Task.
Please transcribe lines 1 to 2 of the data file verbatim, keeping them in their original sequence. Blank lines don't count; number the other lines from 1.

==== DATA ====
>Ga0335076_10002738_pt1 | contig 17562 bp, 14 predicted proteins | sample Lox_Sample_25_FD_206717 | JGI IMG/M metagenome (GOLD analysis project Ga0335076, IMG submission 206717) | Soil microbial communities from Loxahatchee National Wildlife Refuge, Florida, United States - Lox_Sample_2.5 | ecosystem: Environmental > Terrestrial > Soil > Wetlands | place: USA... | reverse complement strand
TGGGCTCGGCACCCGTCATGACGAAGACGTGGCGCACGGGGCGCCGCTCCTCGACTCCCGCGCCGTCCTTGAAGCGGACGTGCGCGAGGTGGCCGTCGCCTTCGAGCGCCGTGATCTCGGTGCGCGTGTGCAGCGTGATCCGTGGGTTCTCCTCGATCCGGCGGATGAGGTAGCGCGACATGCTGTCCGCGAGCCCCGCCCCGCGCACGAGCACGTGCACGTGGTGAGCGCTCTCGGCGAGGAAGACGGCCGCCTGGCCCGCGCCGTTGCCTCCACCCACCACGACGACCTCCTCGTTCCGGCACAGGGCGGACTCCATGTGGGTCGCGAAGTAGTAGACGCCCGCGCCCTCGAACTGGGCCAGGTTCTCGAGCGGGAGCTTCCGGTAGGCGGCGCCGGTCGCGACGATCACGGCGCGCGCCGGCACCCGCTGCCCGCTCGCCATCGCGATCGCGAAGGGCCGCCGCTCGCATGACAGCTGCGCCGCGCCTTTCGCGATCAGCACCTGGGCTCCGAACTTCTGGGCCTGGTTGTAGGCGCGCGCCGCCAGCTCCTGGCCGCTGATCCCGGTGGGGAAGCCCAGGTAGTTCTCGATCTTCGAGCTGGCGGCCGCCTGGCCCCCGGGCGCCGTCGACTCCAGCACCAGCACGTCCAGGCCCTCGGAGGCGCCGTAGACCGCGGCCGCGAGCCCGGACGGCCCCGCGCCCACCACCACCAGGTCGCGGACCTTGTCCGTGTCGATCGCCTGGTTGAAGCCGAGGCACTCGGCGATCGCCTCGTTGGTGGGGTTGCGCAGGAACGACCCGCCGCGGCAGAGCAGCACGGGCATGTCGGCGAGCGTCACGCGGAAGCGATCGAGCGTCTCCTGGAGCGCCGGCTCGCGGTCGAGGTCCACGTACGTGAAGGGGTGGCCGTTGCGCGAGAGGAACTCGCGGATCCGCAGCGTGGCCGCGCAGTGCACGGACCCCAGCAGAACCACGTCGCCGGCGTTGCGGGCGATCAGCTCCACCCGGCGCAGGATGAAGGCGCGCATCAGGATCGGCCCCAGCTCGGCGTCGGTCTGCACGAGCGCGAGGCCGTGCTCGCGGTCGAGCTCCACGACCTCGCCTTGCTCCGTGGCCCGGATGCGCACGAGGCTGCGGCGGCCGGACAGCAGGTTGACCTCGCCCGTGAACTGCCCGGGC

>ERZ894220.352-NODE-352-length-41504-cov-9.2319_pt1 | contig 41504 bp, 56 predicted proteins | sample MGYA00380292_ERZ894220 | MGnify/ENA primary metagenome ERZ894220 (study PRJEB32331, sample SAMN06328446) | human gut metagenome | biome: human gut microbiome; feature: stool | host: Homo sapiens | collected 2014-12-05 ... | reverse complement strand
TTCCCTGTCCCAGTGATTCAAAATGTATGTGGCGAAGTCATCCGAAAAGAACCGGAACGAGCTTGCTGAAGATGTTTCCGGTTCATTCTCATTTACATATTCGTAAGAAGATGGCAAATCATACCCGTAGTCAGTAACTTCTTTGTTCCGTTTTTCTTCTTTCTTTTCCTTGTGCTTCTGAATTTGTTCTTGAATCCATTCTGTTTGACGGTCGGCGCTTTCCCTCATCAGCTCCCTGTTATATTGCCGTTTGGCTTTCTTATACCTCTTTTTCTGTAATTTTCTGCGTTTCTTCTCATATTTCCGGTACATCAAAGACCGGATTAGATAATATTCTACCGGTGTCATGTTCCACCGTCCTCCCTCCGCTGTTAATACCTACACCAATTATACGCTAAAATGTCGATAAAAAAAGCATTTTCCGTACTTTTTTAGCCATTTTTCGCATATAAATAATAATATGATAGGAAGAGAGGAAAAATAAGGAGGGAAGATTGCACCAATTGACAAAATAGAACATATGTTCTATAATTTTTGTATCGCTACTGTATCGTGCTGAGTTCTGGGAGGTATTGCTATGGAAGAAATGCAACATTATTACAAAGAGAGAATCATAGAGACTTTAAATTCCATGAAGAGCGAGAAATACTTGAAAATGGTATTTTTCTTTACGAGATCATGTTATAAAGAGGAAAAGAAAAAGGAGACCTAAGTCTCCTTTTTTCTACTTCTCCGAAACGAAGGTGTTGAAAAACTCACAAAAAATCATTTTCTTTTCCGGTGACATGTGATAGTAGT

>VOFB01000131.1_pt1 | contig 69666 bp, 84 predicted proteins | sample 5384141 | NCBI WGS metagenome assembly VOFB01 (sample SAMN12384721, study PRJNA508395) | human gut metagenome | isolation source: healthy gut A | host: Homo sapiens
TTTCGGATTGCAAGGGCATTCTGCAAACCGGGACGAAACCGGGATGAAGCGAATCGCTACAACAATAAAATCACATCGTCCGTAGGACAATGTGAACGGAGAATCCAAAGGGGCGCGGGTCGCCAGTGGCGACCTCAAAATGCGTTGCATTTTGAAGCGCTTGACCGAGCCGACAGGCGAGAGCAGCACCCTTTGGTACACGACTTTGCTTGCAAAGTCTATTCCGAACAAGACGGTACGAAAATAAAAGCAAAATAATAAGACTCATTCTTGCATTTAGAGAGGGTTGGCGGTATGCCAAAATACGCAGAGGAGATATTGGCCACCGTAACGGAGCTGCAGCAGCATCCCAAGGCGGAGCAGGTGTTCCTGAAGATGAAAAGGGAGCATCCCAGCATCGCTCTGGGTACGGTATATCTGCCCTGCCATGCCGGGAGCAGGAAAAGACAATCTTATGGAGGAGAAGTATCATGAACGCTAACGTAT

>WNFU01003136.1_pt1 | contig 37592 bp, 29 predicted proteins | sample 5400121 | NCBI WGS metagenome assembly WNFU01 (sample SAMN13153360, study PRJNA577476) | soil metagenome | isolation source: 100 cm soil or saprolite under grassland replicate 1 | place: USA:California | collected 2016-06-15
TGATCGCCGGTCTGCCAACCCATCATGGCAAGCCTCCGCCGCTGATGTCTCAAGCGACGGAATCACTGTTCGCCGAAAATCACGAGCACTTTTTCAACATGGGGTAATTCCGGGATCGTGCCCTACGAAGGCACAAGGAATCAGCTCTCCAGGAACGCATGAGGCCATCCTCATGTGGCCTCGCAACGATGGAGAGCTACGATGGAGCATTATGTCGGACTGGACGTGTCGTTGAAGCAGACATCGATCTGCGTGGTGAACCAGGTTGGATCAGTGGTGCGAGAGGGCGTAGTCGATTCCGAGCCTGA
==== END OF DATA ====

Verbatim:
>Ga0335076_10002738_pt1 | contig 17562 bp, 14 predicted proteins | sample Lox_Sample_25_FD_206717 | JGI IMG/M metagenome (GOLD analysis project Ga0335076, IMG submission 206717) | Soil microbial communities from Loxahatchee National Wildlife Refuge, Florida, United States - Lox_Sample_2.5 | ecosystem: Environmental > Terrestrial > Soil > Wetlands | place: USA... | reverse complement strand
TGGGCTCGGCACCCGTCATGACGAAGACGTGGCGCACGGGGCGCCGCTCCTCGACTCCCGCGCCGTCCTTGAAGCGGACGTGCGCGAGGTGGCCGTCGCCTTCGAGCGCCGTGATCTCGGTGCGCGTGTGCAGCGTGATCCGTGGGTTCTCCTCGATCCGGCGGATGAGGTAGCGCGACATGCTGTCCGCGAGCCCCGCCCCGCGCACGAGCACGTGCACGTGGTGAGCGCTCTCGGCGAGGAAGACGGCCGCCTGGCCCGCGCCGTTGCCTCCACCCACCACGACGACCTCCTCGTTCCGGCACAGGGCGGACTCCATGTGGGTCGCGAAGTAGTAGACGCCCGCGCCCTCGAACTGGGCCAGGTTCTCGAGCGGGAGCTTCCGGTAGGCGGCGCCGGTCGCGACGATCACGGCGCGCGCCGGCACCCGCTGCCCGCTCGCCATCGCGATCGCGAAGGGCCGCCGCTCGCATGACAGCTGCGCCGCGCCTTTCGCGATCAGCACCTGGGCTCCGAACTTCTGGGCCTGGTTGTAGGCGCGCGCCGCCAGCTCCTGGCCGCTGATCCCGGTGGGGAAGCCCAGGTAGTTCTCGATCTTCGAGCTGGCGGCCGCCTGGCCCCCGGGCGCCGTCGACTCCAGCACCAGCACGTCCAGGCCCTCGGAGGCGCCGTAGACCGCGGCCGCGAGCCCGGACGGCCCCGCGCCCACCACCACCAGGTCGCGGACCTTGTCCGTGTCGATCGCCTGGTTGAAGCCGAGGCACTCGGCGATCGCCTCGTTGGTGGGGTTGCGCAGGAACGACCCGCCGCGGCAGAGCAGCACGGGCATGTCGGCGAGCGTCACGCGGAAGCGATCGAGCGTCTCCTGGAGCGCCGGCTCGCGGTCGAGGTCCACGTACGTGAAGGGGTGGCCGTTGCGCGAGAGGAACTCGCGGATCCGCAGCGTGGCCGCGCAGTGCACGGACCCCAGCAGAACCACGTCGCCGGCGTTGCGGGCGATCAGCTCCACCCGGCGCAGGATGAAGGCGCGCATCAGGATCGGCCCCAGCTCGGCGTCGGTCTGCACGAGCGCGAGGCCGTGCTCGCGGTCGAGCTCCACGACCTCGCCTTGCTCCGTGGCCCGGATGCGCACGAGGCTGCGGCGGCCGGACAGCAGGTTGACCTCGCCCGTGAACTGCCCGGGC